Finally, she said, make sure the diet fits your personality and your lifestyle. If you don't like counting calories, don't do a diet that requires this. If you're very busy without much time to cook, you might want a diet that involves buying pre-packaged foods. It also may be important to think about others in your family who have dietary restrictions when devising your own plan. "You want to all be eating the same meals," she said.

For herself, Bensen said, she found that portion size was important. So she looked for lower fat, lower-calorie good tasting recipes that allowed her to eat large helpings. She said she also found that it was very important to plan and prepare ahead. "If you don't sit down in the morning and decide what you're going to make, the chances are so much greater that you'll get off the track," she said.

Bensen said she's also found ways to incorporate fast food into her life. It's within her limits to have the grilled Asian chicken salad at McDonald's (without the nuts and only a third of the dressing packet) with a small vanilla ice cream cone for dessert.

It's also helpful to identify your own pitfalls, Bensen said. For instance, she found that she had a hard time putting away food without nibbling on it. "It was hard to wrap up those last three ounces of meatloaf and put it away," she said.

So she enlisted her family to help. She told them that she would do all the preparations for dinner, but they would have to do the clean up. "Sometimes I stick around and pitch in, but for the most part, I walk away from the table and the spell is broken," she said. "You have to assert yourself."

Pat Oliver, owner of Body Transformers Inc. in Connecticut, lost 100 pounds 16 years ago and kept it off. ("It's nice to be older and weigh less than I did in my twenties," she says.)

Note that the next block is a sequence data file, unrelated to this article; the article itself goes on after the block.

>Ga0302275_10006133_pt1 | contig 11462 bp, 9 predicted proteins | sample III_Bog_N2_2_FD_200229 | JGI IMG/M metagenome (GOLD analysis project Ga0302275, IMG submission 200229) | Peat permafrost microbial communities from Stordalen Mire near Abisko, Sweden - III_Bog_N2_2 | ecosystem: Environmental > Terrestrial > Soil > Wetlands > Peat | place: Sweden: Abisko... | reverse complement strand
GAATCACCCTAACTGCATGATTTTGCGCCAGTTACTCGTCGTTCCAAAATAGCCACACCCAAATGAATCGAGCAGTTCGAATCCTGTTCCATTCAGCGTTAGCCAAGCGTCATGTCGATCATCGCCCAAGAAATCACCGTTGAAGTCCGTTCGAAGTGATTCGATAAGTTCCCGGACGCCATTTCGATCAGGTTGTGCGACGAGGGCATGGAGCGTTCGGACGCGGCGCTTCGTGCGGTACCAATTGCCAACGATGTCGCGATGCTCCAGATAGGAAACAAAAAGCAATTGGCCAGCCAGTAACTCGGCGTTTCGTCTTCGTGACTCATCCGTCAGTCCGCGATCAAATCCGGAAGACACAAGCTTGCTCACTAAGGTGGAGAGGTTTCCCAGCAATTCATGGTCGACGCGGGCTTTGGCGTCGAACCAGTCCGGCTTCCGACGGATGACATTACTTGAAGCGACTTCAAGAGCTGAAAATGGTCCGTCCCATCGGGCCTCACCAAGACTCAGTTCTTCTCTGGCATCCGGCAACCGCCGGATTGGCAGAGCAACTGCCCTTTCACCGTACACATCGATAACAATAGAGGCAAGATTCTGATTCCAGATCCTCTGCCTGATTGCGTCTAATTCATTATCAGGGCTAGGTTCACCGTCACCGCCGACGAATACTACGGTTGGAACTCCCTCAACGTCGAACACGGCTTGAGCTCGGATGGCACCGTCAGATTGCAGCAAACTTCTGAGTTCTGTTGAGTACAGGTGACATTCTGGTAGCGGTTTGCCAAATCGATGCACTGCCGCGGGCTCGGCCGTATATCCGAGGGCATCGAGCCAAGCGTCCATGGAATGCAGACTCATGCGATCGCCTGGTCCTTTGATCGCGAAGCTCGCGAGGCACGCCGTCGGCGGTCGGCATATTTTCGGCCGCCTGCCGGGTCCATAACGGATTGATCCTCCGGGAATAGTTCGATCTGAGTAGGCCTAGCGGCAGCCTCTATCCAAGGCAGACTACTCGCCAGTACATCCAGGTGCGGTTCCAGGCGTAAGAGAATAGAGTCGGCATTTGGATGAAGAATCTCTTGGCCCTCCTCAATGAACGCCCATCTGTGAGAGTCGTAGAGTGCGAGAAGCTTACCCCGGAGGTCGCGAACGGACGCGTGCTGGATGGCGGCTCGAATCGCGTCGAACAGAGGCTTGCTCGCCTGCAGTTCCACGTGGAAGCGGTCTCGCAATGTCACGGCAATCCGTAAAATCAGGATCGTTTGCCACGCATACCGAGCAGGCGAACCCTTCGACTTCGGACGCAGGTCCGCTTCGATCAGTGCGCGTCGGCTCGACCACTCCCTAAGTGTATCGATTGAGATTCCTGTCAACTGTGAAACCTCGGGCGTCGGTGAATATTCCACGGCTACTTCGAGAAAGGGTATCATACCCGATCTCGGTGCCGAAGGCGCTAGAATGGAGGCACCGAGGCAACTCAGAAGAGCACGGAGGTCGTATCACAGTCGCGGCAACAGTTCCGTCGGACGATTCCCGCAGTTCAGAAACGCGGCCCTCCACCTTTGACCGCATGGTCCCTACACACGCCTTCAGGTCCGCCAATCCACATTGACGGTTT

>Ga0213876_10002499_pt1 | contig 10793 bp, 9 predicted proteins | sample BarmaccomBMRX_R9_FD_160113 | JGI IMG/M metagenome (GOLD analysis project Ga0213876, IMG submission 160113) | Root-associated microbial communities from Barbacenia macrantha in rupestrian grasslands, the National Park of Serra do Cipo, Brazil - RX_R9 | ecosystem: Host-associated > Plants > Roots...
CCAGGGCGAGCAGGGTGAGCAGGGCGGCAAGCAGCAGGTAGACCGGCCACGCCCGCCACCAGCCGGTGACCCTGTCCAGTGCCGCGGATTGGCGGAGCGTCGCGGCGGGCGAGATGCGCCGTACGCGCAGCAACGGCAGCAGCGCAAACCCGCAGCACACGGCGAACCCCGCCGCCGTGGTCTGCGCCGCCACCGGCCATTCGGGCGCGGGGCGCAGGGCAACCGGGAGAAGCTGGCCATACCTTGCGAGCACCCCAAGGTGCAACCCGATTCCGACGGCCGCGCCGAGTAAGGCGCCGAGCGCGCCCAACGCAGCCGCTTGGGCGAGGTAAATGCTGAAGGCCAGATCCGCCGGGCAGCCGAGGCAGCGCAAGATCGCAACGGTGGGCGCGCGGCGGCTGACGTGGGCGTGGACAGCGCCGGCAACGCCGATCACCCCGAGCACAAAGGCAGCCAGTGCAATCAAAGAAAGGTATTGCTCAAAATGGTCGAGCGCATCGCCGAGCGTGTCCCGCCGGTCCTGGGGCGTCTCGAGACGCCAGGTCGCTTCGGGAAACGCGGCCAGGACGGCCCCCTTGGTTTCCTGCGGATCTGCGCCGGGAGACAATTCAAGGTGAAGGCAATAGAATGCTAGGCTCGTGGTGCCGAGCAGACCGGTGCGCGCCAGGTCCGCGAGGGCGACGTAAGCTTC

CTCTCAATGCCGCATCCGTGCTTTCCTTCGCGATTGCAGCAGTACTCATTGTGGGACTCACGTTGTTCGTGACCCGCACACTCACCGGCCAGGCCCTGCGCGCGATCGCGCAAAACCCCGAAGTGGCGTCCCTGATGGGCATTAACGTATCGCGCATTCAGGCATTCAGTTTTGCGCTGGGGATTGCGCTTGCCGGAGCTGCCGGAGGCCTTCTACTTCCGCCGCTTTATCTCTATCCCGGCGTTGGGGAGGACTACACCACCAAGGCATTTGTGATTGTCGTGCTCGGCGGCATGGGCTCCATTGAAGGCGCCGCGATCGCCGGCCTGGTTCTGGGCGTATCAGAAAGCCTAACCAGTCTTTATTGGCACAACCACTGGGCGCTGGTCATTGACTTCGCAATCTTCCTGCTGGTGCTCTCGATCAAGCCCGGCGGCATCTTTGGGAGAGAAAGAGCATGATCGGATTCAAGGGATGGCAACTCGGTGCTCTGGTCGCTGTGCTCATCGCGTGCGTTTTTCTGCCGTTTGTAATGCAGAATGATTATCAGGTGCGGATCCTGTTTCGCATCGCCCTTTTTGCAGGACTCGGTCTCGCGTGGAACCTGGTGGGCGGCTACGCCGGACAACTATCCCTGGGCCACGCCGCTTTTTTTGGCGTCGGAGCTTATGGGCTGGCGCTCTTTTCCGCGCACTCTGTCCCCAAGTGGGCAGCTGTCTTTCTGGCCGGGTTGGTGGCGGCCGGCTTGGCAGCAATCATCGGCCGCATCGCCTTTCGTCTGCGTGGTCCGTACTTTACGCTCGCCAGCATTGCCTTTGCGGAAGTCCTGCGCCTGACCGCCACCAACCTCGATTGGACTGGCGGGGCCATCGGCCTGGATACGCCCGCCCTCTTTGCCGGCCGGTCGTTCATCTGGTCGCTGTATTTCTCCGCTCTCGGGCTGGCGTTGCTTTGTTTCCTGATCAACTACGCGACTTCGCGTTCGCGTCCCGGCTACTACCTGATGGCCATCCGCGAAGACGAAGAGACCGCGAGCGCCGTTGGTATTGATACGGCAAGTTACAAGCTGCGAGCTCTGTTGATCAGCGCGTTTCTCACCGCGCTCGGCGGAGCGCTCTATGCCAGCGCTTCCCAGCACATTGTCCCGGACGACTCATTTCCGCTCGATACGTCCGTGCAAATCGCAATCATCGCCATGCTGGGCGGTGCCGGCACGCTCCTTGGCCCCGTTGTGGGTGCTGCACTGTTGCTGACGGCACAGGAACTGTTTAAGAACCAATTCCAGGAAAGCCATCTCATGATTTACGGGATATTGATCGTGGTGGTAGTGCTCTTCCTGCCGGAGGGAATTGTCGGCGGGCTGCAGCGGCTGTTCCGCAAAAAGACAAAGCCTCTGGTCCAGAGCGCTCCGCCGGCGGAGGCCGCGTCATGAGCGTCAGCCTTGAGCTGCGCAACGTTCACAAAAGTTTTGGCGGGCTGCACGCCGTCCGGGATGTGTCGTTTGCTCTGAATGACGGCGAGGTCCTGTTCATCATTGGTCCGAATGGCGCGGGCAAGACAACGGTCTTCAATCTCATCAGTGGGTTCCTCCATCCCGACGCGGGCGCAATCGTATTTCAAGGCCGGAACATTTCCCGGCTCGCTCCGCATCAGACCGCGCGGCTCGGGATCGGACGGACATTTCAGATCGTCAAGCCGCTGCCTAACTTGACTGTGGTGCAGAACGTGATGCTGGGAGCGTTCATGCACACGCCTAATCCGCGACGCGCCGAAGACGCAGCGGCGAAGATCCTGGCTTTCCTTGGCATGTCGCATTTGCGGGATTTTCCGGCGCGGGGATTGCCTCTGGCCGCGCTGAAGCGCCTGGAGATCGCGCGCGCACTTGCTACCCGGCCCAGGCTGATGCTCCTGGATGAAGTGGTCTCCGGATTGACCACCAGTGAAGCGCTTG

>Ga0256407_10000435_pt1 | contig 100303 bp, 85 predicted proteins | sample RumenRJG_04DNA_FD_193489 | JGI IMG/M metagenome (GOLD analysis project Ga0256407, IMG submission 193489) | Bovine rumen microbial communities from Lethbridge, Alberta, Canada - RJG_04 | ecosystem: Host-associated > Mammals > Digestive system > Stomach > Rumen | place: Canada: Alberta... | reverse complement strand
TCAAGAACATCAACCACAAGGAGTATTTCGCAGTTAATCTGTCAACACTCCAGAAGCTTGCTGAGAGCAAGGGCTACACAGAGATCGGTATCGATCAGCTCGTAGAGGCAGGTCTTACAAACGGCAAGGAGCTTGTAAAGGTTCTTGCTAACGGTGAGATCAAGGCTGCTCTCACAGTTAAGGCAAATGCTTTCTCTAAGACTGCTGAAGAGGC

She advises clients, first of all, never to start a diet on a Monday. If you do, you wind up dreading it for the entire preceding weekend.

To be successful, she said, people need to give it time and set realistic goals so they don't get frustrated. Think about going down one size at a time, she said, and don't rely on the scale. Weight can fluctuate greatly depending on sodium intake or when you had your last meal. Instead, she said, "Judge by how your pants feel. How about, are you feeling better?"

Rather than thinking about losing weight, Oliver said, think about becoming healthier. "Get to better health and the weight loss will be a bonus," she said.

Like many experts, Oliver recommends eating three meals a day and including all the food groups. "You can't eliminate food groups or your body bites you back," Oliver said.

Oliver also recommends snacks and a low-fat dairy product at night. "It's all about having a healthy balance of calories," Oliver said. "You really do have to eat to lose. ... You have to keep your body metabolizing at a consistent rate so you're not hitting the peaks and valleys."

How do you know whether this year will be your year to successfully lose weight and keep it off?


"Weight loss is something that you have to be at the point in your life where you say: 'I can't take this anymore. I don't feel good,'" Oliver said. "It's not just how you look, it's about feeling healthy. When you feel good, everything else follows."

Bensen also offers advice to those who wonder whether it's worth another try. "No matter how much you weigh, the only way you'll never lose weight is if you stop trying."

Kathleen Megan writes for the Hartford Courant.